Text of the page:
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Tama-chan

10 Delicious Examples of Sushi Art

Tama-chan
Tama-chan

In a classic sense, the "art of sushi" lies in the skill of making a delectable morsel that causes people to want more of your creations. But here we are talking about visual art, which you can enjoy on the internet, where communicating taste is still in the future. That itself comes in two kinds: sushi (or in some cases, onigiri, or rice balls) that look like something artful besides sushi, and other foods made to resemble sushi.

Panda

Sushi comes in several different styles. Makizushi is wrapped into a cylinder, then cut into slices, which opens the door for creative visuals. Making makizushi art requires rolling each component of the artwork in just the right part of the cylinder to ensure uniformity in the roll. Comedian runnyrunny gives a pretty clear demonstration on how to make a panda face sushi roll in this video (NSFW language). Meaghan M. posted a slightly simpler tutorial that uses added carrots for the eyes, as shown in the picture above.

If you prefer the whole panda, you might want to try this simple panda onigiri tutorial. Read it here in Japanese.

Battleship

Artist Mayuka Nakamura created this imperial warship for her graduate work at the Aichi Prefectural University of Fine Arts and Music. It is part of an 11-ship series, all made from rice, nori, and seafood.

Tank

This tank made of sushi is offered at the Kurisakiya restaurant in Oarai, Japan. It was created in honor of Japanese anime Girls und Panzer, which is set in the same town.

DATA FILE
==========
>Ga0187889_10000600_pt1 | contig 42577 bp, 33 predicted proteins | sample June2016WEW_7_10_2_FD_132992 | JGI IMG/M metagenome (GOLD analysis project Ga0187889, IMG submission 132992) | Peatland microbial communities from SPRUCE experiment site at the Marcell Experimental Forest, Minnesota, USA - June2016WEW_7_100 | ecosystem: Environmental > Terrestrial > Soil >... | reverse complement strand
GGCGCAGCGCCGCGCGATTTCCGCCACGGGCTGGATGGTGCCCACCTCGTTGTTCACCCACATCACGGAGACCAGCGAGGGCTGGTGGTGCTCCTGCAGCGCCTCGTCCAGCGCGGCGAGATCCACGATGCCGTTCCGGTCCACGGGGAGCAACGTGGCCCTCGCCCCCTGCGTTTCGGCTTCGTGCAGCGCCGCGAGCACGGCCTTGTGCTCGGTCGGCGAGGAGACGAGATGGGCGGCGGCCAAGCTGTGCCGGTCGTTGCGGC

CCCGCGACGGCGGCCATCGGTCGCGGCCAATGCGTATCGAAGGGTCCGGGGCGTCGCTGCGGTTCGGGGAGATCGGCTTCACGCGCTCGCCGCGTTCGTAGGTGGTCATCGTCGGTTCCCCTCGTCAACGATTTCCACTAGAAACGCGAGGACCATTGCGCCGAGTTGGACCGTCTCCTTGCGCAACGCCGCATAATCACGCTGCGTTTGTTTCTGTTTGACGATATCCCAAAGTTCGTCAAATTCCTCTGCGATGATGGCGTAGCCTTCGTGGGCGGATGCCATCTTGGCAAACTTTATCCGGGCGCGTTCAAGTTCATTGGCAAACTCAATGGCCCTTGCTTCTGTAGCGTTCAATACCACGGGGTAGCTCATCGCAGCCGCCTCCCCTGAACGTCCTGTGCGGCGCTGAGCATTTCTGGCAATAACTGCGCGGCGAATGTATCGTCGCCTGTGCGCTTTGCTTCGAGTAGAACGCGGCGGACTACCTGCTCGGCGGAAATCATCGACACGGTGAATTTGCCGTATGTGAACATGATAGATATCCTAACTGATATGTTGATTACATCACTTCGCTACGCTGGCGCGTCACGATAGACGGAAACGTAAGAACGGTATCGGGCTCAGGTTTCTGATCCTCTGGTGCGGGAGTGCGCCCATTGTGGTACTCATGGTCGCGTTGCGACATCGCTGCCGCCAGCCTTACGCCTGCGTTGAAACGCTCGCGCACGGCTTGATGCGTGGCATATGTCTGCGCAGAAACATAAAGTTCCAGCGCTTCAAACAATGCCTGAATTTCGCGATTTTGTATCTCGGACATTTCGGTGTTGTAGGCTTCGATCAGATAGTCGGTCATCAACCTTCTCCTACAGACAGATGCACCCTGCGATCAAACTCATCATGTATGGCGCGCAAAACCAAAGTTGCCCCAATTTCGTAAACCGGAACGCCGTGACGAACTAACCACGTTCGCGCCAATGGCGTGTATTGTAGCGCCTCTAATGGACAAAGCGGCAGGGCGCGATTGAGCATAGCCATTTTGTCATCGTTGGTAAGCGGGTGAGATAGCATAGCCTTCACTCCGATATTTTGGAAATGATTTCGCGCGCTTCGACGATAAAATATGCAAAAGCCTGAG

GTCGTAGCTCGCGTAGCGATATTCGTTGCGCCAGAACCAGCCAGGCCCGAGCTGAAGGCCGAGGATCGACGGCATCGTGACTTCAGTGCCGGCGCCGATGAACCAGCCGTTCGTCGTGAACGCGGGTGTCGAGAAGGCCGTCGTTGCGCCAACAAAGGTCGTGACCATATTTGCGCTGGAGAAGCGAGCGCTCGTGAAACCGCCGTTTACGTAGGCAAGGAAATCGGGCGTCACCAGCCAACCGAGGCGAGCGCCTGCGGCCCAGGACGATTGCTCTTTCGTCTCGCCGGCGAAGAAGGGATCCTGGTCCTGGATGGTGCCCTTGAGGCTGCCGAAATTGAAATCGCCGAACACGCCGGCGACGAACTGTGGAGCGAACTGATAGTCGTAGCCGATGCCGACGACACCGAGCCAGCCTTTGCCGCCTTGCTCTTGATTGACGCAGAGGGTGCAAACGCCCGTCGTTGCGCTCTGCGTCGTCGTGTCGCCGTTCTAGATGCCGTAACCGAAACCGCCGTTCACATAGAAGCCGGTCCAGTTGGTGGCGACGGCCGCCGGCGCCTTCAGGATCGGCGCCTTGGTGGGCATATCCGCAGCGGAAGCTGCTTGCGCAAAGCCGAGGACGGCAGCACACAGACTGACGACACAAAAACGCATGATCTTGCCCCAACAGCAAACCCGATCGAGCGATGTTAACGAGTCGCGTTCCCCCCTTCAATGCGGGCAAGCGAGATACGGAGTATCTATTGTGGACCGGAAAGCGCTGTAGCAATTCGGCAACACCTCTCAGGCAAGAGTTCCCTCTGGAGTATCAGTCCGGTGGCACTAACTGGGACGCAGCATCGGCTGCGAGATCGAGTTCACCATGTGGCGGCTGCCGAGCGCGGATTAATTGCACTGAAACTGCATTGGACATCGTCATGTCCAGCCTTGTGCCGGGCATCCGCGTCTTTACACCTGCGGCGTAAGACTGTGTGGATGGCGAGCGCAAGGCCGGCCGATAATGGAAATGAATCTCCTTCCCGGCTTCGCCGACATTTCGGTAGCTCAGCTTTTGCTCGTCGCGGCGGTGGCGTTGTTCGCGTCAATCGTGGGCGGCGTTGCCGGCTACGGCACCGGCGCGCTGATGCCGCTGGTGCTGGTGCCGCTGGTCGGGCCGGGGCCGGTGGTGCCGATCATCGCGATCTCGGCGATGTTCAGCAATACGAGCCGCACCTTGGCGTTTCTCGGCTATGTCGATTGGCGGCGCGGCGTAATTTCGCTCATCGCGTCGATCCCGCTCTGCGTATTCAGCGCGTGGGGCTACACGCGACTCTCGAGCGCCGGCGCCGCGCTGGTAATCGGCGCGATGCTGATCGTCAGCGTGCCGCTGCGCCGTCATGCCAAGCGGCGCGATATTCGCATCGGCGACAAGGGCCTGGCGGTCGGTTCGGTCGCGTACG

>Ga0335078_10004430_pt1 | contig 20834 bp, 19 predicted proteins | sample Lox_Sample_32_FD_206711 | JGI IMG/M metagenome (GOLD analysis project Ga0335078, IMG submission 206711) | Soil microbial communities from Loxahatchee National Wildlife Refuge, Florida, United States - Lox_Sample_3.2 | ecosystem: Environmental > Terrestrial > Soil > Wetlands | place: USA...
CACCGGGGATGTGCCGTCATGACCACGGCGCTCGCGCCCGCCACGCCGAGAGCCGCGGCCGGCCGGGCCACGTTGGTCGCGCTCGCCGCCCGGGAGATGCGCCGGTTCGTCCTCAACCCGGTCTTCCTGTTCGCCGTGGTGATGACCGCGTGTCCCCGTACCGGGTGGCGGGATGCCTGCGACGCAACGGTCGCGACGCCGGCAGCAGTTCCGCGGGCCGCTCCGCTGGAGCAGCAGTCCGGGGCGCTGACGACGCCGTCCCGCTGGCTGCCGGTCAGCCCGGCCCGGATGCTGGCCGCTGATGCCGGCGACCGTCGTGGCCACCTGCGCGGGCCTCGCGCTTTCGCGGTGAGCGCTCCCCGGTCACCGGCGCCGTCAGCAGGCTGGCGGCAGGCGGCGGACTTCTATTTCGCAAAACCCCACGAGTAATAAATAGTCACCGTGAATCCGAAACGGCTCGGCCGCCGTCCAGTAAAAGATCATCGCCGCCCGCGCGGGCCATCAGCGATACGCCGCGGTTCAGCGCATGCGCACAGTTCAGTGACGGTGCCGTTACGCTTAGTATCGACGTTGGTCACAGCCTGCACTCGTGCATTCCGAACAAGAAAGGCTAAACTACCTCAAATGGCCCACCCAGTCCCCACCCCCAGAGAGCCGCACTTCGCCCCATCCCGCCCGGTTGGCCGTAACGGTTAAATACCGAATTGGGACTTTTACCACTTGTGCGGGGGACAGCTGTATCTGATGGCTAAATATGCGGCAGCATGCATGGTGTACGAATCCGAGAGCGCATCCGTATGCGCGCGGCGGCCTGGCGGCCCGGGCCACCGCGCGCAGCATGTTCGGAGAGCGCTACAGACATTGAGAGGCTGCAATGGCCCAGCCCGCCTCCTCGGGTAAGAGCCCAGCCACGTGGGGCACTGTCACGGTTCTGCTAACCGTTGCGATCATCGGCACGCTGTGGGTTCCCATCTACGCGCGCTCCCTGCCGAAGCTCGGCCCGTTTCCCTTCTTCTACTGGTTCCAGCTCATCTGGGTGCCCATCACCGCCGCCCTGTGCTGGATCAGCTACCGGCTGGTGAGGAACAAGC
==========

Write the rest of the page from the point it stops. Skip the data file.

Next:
Star Wars Characters

Lydia McNabb made black and white rice balls into various Star Wars characters (Ewoks, Jawas, etc) with the addition of smoked salmon, nori, basil leaves, and other foods in the shapes that make them recognizable. The treats were for a Star Wars movie marathon she hosted.

Paintings

Tokyo sushi chef Tama-chan takes sushi art to a whole new level. His creations are so in demand that he run classes in sushi art. See photos of Tama-chan in action, as well as more of his creations.

Peeps Sushi


Photograph by Robin Lee.

So a skilled artist can make sushi look like whatever they want to. There is another facet of sushi art: making other foods that look like sushi. This is "Peepshi," made with marshmallow peeps. And it does contain rice -in the form of Rice Krispies marshmallow treats! The instructions for making them are at Serious Eats.

Sushi Cupcakes

Craftster member eggyolk put together Bento boxes of mini-cupcakes that look exactly like sushi. The rice you see is actually white sprinkles. Chopsticks and gummy fish added the finishing touch.

Waffle Sushi

The only thing that Waffle Breakfast Sushi has in common with traditional makizushi is the part in which they are both wrapped into a cylinder and then cut -but that's what makes it look like sushi. The ingredients are waffle, fruit, and cream cheese. Yum!